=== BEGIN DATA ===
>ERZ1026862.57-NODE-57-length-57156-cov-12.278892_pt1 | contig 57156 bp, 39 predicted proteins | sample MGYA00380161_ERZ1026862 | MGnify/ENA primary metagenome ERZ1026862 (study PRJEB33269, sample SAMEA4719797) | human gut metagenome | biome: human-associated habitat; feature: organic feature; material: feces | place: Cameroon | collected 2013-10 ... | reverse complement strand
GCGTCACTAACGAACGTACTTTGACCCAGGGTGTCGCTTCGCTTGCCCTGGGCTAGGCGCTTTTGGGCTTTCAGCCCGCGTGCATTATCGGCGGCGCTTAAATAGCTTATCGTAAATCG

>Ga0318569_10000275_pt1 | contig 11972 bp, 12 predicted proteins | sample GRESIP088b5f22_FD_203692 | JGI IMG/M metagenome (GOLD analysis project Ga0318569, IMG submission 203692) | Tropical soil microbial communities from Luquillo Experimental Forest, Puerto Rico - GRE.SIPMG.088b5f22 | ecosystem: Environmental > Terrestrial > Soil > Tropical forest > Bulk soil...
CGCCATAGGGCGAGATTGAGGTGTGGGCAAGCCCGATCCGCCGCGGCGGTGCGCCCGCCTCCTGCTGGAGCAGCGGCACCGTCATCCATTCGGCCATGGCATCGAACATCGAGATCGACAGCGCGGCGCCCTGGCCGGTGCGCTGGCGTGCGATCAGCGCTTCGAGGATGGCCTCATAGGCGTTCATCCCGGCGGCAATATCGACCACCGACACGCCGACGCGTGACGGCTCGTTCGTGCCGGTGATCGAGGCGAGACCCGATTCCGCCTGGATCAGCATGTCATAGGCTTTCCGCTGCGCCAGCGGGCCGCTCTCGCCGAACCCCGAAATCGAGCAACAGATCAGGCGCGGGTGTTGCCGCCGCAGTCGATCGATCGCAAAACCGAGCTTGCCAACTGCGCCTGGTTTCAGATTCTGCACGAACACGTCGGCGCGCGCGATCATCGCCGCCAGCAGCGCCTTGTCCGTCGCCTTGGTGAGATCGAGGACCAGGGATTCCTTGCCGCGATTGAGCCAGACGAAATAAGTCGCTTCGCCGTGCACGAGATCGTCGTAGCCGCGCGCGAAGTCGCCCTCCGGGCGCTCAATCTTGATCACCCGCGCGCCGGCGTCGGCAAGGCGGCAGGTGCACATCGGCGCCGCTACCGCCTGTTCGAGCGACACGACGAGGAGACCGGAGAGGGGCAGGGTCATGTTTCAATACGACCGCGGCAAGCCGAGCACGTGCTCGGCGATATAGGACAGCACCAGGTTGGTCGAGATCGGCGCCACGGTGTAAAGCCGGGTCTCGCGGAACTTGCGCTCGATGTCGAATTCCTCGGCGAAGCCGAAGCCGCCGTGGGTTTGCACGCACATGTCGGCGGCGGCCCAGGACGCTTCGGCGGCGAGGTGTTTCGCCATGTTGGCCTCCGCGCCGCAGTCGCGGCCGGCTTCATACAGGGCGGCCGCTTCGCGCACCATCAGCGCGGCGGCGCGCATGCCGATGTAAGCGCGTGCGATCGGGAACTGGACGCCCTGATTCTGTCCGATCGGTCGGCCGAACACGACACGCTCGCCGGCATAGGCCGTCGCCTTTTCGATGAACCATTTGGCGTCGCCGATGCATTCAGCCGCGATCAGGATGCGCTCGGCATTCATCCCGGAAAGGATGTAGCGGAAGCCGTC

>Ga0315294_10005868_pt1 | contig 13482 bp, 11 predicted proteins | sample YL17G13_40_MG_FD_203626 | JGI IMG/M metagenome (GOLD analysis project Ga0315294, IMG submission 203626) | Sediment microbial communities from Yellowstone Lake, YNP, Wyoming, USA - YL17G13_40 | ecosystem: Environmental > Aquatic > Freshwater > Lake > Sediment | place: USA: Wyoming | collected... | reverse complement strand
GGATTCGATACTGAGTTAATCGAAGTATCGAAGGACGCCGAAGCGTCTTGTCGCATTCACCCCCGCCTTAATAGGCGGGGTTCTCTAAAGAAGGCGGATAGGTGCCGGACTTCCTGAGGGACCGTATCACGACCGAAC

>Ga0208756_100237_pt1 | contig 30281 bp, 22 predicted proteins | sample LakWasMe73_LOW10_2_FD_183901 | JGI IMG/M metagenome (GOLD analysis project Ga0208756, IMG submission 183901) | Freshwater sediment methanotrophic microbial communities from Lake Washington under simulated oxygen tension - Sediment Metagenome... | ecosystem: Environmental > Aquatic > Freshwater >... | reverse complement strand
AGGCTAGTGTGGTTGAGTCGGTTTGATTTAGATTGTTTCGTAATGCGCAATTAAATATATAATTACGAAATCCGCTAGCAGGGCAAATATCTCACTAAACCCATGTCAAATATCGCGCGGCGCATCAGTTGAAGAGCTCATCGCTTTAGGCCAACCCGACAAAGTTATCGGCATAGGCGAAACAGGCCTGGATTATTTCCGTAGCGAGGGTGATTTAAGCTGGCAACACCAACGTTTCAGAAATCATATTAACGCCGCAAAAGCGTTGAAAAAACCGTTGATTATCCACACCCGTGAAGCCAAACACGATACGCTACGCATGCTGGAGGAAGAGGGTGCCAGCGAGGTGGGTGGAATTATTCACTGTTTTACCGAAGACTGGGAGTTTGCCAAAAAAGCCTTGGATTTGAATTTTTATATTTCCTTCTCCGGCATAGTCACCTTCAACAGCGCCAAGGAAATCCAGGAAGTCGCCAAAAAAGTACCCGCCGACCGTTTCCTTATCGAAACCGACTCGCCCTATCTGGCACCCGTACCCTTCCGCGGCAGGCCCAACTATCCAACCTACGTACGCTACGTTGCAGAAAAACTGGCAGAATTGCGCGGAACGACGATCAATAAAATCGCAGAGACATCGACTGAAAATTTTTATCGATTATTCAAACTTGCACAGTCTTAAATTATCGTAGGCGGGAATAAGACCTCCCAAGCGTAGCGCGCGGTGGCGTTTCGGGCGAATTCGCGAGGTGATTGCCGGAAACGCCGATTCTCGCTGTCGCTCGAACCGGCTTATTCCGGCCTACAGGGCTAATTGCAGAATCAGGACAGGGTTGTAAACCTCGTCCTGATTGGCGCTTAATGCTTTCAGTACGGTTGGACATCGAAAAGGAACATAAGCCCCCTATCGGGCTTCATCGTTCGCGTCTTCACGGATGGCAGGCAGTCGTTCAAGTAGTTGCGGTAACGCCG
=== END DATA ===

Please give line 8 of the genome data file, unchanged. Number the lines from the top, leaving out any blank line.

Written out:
AGGCTAGTGTGGTTGAGTCGGTTTGATTTAGATTGTTTCGTAATGCGCAATTAAATATATAATTACGAAATCCGCTAGCAGGGCAAATATCTCACTAAACCCATGTCAAATATCGCGCGGCGCATCAGTTGAAGAGCTCATCGCTTTAGGCCAACCCGACAAAGTTATCGGCATAGGCGAAACAGGCCTGGATTATTTCCGTAGCGAGGGTGATTTAAGCTGGCAACACCAACGTTTCAGAAATCATATTAACGCCGCAAAAGCGTTGAAAAAACCGTTGATTATCCACACCCGTGAAGCCAAACACGATACGCTACGCATGCTGGAGGAAGAGGGTGCCAGCGAGGTGGGTGGAATTATTCACTGTTTTACCGAAGACTGGGAGTTTGCCAAAAAAGCCTTGGATTTGAATTTTTATATTTCCTTCTCCGGCATAGTCACCTTCAACAGCGCCAAGGAAATCCAGGAAGTCGCCAAAAAAGTACCCGCCGACCGTTTCCTTATCGAAACCGACTCGCCCTATCTGGCACCCGTACCCTTCCGCGGCAGGCCCAACTATCCAACCTACGTACGCTACGTTGCAGAAAAACTGGCAGAATTGCGCGGAACGACGATCAATAAAATCGCAGAGACATCGACTGAAAATTTTTATCGATTATTCAAACTTGCACAGTCTTAAATTATCGTAGGCGGGAATAAGACCTCCCAAGCGTAGCGCGCGGTGGCGTTTCGGGCGAATTCGCGAGGTGATTGCCGGAAACGCCGATTCTCGCTGTCGCTCGAACCGGCTTATTCCGGCCTACAGGGCTAATTGCAGAATCAGGACAGGGTTGTAAACCTCGTCCTGATTGGCGCTTAATGCTTTCAGTACGGTTGGACATCGAAAAGGAACATAAGCCCCCTATCGGGCTTCATCGTTCGCGTCTTCACGGATGGCAGGCAGTCGTTCAAGTAGTTGCGGTAACGCCG